Transthoracic echocardiography (TTE). Echocardiography is the primary modality for evaluating and monitoring patients with suspected or confirmed HCM. Traditionally, morphologic diagnosis is based on the presence of hypertrophy (≥ 15 mm) in the absence of other potential systemic causes for hypertrophy, such as longstanding hypertension or athlete’s heart.3 Milder hypertrophy (> 13 mm) is sometimes considered diagnostic in patients with a positive family history or if other features of HCM are present.6,7 Classically, the basal anteroseptum is involved, but various patterns of hypertrophy involving other areas, as well as diffuse hypertrophy, have also been described.8 A focused view of the apex may identify localized apical hypertrophy (ie, apical variant HCM), which may have associated apical aneurysm (Figure 1D). If present, this can lead to thrombus formation and predispose to thromboembolic events or stroke (Figure 1H).
Often the LV function is hyperdynamic, but rarely patients develop systolic dysfunction—the so-called end-stage or burned-out HCM.9-11 Importantly, increased left atrial size is common and is associated with more frequent cardiovascular adverse events.12 Increased left atrial size correlates with decreased exercise capacity in nonobstructive HCM.13 Approximately one-third of HCM patients have nonobstructive HCM, which appears to have a relatively benign course.14,15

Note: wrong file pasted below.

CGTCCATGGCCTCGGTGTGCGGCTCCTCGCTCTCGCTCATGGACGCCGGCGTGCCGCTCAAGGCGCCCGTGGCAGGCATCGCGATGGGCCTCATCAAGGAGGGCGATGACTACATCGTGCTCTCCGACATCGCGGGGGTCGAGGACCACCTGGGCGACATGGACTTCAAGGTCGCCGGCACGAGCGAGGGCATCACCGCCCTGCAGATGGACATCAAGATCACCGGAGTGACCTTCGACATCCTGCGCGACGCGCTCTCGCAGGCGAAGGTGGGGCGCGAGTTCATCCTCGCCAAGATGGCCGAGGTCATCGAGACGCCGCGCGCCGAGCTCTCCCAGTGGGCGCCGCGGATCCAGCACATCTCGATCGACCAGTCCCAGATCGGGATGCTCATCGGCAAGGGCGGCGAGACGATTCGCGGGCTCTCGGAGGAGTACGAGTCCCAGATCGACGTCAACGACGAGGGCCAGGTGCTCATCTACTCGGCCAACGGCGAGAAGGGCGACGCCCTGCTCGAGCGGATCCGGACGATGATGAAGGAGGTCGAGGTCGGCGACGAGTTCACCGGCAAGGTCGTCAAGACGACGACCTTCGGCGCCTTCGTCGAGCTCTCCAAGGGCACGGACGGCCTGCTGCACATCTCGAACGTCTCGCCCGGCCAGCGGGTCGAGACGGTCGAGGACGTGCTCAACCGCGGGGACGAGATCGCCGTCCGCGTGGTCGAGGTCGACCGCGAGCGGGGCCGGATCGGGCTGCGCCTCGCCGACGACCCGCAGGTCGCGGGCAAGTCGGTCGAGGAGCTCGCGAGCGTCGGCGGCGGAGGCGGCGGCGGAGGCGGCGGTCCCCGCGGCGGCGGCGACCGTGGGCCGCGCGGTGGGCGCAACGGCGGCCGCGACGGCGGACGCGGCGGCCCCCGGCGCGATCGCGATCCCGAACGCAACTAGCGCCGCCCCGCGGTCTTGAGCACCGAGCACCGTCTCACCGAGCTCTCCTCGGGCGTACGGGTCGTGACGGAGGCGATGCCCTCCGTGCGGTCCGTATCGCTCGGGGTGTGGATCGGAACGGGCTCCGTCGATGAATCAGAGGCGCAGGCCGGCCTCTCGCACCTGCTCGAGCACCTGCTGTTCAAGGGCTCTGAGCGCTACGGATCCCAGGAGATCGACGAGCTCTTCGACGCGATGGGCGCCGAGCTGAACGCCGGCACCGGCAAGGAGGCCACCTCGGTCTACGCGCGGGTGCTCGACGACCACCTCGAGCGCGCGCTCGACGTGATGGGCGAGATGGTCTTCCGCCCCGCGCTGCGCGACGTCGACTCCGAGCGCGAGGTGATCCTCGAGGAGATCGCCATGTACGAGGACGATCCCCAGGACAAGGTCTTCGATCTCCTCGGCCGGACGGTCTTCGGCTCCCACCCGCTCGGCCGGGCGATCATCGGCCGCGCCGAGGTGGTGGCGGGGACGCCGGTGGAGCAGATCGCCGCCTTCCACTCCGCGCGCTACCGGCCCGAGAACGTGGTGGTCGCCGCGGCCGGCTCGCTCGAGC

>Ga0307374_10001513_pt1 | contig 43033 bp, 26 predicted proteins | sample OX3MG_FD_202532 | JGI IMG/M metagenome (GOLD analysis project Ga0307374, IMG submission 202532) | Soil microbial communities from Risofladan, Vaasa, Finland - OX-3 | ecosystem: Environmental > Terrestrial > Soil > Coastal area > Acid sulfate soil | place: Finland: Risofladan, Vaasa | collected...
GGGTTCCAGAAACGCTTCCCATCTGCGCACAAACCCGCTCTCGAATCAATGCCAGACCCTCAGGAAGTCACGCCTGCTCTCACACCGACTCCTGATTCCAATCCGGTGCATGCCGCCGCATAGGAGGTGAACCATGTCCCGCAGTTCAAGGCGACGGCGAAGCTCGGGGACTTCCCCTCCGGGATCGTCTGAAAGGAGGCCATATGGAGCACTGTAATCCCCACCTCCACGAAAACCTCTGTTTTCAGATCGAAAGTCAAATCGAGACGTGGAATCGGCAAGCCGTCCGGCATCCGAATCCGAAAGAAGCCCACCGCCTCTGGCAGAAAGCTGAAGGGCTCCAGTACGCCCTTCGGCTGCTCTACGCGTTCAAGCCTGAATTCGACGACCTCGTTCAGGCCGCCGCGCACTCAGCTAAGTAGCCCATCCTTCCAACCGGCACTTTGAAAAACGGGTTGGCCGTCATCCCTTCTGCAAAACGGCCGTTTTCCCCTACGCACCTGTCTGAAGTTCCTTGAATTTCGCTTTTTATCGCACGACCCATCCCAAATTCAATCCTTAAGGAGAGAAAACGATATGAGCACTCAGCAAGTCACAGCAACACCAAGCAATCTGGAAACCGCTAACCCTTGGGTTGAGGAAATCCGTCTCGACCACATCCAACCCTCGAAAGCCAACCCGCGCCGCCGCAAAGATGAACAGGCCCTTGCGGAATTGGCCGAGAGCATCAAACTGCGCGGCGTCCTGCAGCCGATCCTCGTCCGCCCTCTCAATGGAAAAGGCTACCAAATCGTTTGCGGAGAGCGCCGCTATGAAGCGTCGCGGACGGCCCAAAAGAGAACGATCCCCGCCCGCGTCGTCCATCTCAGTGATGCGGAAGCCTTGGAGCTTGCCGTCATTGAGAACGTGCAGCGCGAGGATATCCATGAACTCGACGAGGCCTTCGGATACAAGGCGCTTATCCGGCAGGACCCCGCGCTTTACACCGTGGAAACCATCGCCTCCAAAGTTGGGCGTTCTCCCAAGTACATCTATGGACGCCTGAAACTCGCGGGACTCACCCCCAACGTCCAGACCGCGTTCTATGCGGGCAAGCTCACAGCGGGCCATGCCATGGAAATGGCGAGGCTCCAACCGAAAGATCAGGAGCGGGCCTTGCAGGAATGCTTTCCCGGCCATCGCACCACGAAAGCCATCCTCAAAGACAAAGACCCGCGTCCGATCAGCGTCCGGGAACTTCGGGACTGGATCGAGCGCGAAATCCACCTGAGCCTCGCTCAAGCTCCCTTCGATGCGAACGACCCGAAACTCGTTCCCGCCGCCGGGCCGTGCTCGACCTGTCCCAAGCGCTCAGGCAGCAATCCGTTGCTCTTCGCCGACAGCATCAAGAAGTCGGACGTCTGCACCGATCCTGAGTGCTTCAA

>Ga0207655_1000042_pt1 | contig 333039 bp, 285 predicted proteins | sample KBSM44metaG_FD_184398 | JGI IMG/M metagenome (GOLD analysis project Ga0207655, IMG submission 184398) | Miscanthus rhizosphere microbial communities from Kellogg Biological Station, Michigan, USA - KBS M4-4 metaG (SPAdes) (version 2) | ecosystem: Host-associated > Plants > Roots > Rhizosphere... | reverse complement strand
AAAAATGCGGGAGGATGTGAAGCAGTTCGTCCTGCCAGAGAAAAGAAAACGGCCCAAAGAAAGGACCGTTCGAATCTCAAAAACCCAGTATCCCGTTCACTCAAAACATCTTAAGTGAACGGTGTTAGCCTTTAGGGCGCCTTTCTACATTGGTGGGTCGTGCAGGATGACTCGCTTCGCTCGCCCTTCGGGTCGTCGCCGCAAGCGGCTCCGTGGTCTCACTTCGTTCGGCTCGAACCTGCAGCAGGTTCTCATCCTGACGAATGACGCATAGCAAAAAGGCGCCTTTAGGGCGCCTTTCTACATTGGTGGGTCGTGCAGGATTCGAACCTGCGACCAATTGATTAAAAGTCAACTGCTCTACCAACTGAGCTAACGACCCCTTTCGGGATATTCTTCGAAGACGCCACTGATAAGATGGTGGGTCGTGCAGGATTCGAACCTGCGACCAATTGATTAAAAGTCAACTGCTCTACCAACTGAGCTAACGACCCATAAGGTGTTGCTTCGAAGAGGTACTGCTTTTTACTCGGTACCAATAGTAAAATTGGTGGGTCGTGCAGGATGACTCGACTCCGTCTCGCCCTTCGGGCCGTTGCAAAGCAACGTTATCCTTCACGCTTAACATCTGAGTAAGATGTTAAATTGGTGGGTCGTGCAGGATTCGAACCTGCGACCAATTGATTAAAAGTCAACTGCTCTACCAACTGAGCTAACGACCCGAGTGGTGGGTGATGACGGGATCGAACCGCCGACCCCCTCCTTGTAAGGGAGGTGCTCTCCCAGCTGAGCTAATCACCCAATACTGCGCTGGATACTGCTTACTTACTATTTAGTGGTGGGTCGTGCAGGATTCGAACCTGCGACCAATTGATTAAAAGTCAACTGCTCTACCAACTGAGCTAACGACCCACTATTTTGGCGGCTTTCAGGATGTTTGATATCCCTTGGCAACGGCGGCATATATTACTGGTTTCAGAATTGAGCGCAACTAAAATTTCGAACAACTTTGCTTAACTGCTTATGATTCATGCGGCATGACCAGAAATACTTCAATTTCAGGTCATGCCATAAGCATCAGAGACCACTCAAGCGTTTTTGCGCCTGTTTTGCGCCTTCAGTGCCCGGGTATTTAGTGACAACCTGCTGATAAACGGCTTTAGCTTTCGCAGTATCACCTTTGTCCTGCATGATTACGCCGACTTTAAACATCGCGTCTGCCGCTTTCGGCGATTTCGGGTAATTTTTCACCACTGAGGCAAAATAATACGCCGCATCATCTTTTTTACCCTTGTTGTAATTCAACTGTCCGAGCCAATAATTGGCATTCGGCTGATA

Systolic anterior motion (SAM) of the mitral valve (MV) leaflets is characteristic in hypertrophic obstructive cardiomyopathy (HOCM) and results in characteristic dynamic LVOT obstruction and posteriorly directed mitral regurgitation (MR) (Figures 1A, 1C, and 1F). HCM with significant obstruction at rest (> 30 mm Hg), with provocation, or with exercise (> 50 mm Hg) is present in the majority of patients, with prevalence of up to 70% (Figure 2A).15 Obstruction results from a variety of mechanisms, including narrowing of the outflow from septal hypertrophy, papillary muscle displacement, and elongated MV leaflets.16,17 SAM-septal contact results in a pressure gradient between the LV and the aorta at the subvalvular level and was the very first physiologic abnormality described in the 1950s, resulting in the initial term idiopathic hypertrophic subaortic stenosis.18 Today, it is known that obstruction may occur in the midcavity or apical regions depending on the location of the hypertrophy. In the United States, apical variant HCM is rare and has been noted in 1% to 2% of cases; however, in Japan and other Asian countries, it is more common.8,19,20
Tissue Doppler imaging (TDI). TDI is a useful technique for differentiating HCM from athlete’s heart. Athlete’s heart tends to show normal or super-normal values, whereas there is evidence of abnormal myocardial mechanics in patients with HCM.21 Contemporary evaluation of mechanics using myocardial deformation imaging (strain imaging) suggests that HCM patients have reduced longitudinal but increased circumferential strain.22 LV opacification with contrast echocardiography is important for detecting the presence of apical variant HCM, LV aneurysms, and LV thrombus (Figure 1I). Additionally, contrast echocardiography is used intraprocedurally for the delineation of the perfusion territory of isolated septal perforator arteries prior to alcohol septal ablation (ASA).23 Tissue characterization using myocardial contrast echocardiography is an area of active research.